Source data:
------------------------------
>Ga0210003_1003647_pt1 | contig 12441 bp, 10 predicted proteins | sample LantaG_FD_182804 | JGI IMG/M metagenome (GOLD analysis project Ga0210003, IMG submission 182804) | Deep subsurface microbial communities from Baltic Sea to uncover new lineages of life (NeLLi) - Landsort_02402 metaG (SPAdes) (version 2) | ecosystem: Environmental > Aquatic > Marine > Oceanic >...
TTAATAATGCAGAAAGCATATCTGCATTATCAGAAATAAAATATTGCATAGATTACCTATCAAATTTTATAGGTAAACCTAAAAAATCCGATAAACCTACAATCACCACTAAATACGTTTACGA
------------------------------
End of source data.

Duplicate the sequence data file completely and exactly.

>Ga0210003_1003647_pt1 | contig 12441 bp, 10 predicted proteins | sample LantaG_FD_182804 | JGI IMG/M metagenome (GOLD analysis project Ga0210003, IMG submission 182804) | Deep subsurface microbial communities from Baltic Sea to uncover new lineages of life (NeLLi) - Landsort_02402 metaG (SPAdes) (version 2) | ecosystem: Environmental > Aquatic > Marine > Oceanic >...
TTAATAATGCAGAAAGCATATCTGCATTATCAGAAATAAAATATTGCATAGATTACCTATCAAATTTTATAGGTAAACCTAAAAAATCCGATAAACCTACAATCACCACTAAATACGTTTACGA